So far, I have written about things coastal. But my passion in life is for exploration, adventure, and learning, and unexpectedly I found that in the center of the U.S. a few years ago. When I landed in Kansas in 2009 as part of a Visioning committee for the Kansas Scenic Byways, I was brought there to help the state develop nature, cultural, and active travel along their scenic backroads. I conducted nine stakeholder meetings throughout the state and was privileged to be part of a process of input and evaluation with hundreds of people committed to sustainable development of their communities.
However, in 2013, Kansas representative Dennis Hedke has proposed legislation to remove all language of “sustainable development” from any Kansas projects.
It would be easy to assume that Hedke’s views represented the rural populations in Kansas. When I asked my peers, I realized that very few young people from the coasts spend much time in the physical heart of the U.S., and rarely had anyone strayed from the interstate. But I was also among the ranks of cross-country drivers who had gripped the wheel and prayed to not fall asleep traversing the state. Working in Kansas changed my impressions of a landscape that is neither homogenous in politics nor terrain. I had a hard time imagining the draw of Kansas for a traveler seeking adventure, but I could not have been more wrong.
Kansas is quite magical, with or without sparkly red shoes. The nostalgia is palpable, the beauty is nonchalant, and the past whistles in the tall (switch)grass. For example, I stood in a cave where Dull Knife hid with 100 women and children when the Cheyenne tribe fled from their reservation in Oklahoma and tried to reach Canada. The view is hauntingly the same as in 1878.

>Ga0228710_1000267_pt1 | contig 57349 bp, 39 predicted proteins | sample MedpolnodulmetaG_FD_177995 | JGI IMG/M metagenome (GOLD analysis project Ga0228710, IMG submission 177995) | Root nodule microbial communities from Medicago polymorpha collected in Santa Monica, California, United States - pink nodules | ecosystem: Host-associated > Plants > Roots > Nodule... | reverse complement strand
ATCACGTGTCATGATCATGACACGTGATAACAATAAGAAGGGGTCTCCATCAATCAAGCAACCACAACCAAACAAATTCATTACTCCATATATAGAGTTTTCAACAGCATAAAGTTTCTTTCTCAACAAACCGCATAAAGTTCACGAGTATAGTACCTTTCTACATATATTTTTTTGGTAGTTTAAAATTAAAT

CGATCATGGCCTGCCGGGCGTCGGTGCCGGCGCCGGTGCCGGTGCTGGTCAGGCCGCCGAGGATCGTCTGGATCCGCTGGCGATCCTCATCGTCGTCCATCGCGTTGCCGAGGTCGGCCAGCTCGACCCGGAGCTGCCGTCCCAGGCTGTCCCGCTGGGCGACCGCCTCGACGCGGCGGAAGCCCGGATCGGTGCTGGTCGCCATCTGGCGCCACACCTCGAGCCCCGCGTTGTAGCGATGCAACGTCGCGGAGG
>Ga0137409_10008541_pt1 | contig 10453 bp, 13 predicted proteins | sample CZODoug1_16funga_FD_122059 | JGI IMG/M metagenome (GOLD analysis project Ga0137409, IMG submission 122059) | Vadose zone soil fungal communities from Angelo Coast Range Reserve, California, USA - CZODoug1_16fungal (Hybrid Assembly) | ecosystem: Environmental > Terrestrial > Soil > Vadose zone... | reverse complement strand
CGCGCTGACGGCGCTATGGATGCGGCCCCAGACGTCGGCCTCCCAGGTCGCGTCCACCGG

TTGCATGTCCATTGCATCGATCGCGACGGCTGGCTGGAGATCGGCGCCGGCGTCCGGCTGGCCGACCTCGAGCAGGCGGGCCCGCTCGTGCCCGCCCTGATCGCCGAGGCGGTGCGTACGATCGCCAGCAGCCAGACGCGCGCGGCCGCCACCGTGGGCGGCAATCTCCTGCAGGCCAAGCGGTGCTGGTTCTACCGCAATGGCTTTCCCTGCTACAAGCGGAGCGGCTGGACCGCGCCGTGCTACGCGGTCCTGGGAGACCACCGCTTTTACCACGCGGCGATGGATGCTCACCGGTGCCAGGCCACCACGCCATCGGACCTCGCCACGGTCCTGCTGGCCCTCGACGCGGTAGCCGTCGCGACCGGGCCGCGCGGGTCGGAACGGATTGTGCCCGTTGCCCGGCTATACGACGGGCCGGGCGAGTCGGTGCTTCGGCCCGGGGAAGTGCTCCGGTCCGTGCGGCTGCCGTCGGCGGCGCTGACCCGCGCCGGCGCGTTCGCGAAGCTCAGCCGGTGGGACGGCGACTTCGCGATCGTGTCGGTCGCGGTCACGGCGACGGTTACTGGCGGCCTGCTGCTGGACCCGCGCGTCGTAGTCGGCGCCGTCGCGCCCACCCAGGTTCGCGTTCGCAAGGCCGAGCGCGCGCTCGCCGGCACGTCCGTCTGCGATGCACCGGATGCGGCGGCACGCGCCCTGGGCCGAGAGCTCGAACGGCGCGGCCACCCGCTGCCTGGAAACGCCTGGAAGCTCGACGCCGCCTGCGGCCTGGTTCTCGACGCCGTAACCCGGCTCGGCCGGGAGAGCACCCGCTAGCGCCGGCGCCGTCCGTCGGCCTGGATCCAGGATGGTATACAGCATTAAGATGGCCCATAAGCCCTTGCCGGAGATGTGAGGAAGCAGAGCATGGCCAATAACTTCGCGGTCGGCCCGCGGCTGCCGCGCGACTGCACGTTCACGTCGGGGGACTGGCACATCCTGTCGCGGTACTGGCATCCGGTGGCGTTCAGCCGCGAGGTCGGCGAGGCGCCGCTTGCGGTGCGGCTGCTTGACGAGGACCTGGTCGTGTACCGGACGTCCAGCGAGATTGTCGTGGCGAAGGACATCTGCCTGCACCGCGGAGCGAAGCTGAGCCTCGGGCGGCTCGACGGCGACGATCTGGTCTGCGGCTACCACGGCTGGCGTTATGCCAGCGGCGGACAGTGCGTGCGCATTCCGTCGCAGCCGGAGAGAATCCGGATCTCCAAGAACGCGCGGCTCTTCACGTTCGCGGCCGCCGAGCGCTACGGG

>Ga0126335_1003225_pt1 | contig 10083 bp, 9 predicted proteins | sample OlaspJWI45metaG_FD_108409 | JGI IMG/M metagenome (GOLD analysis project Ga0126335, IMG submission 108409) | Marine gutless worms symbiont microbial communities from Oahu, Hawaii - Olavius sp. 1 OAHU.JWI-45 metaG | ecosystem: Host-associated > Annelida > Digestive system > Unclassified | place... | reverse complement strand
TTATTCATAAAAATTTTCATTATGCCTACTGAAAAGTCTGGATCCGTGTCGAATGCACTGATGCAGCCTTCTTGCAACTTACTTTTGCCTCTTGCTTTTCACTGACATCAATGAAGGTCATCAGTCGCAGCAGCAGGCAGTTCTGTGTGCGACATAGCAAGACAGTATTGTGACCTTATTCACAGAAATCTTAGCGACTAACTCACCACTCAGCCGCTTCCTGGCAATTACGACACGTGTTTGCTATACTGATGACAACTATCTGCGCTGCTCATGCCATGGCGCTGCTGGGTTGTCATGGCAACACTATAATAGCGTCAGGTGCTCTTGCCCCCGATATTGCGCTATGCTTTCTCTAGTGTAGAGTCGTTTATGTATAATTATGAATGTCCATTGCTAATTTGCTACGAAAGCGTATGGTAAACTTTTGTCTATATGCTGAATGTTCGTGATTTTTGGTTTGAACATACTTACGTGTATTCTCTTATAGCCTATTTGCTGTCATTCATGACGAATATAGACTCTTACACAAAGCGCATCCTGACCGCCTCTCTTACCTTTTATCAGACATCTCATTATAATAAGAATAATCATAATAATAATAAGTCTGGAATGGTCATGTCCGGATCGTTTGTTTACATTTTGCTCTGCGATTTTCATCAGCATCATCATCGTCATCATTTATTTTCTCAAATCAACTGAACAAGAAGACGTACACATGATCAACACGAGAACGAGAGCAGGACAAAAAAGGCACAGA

In Alma, Kansas, I walked into a bakery and bought cookies on the honor system. I laughed over the best coconut cream pie on earth (this is confirmed) in Dover, and sat at a long community table and ate brownies with a feisty group of elder ladies at the weekly quilting bee in Ellinwood. On the 60,000 acres of wetlands along the Wetlands and Wildlife Byway, more than half of all the shorebirds that migrate east of the Rocky Mountains pass through annually, not to mention endangered whooping cranes. Here, Kansas pioneers shot the waterfowl out of the sky with a cannon, back when birds used to “blacken the sky.”
A Kansas farmer on the Smoky Valley byway identified all the grasses and dried flowers on the roadside while native switchgrass swooshed at our feet, soon to be harvested for biofuel. He also showed me ground that had never been plowed—too much limestone. As a result, bison wallows remain. These shallow dishes in the rocky earth are all that linger of the millions of buffalo that roamed freely over the short-grass prairie and slept on the plains. Standing in a hole carved by generations of resting bison was eerie and deeply moving.
Kansas’ new political “redness” contrasts with the tough, practical, and resilient people I met with throughout its rural communities. Consequently, I find it difficult to reconcile Hedke’s legislation with all of the voices I heard throughout the state. The sky is huge in Kansas and I met many people with the vision to match it.
The same grit needed to build a life on the frontier is required in the new battle for sustaining rural communities in a changing world—and we are now more connected and are able to amass our voices in dissent. Even as our population in the US becomes increasingly urban, we can support rural communities with our individual actions, such as low-impact tourism, signing petitions, keeping a watchful and active eye on our representatives, and giving time, energy, and action to organizations that fight to support rural communities and their economic viability.
I can promise you, the people of Kansas are worth standing with.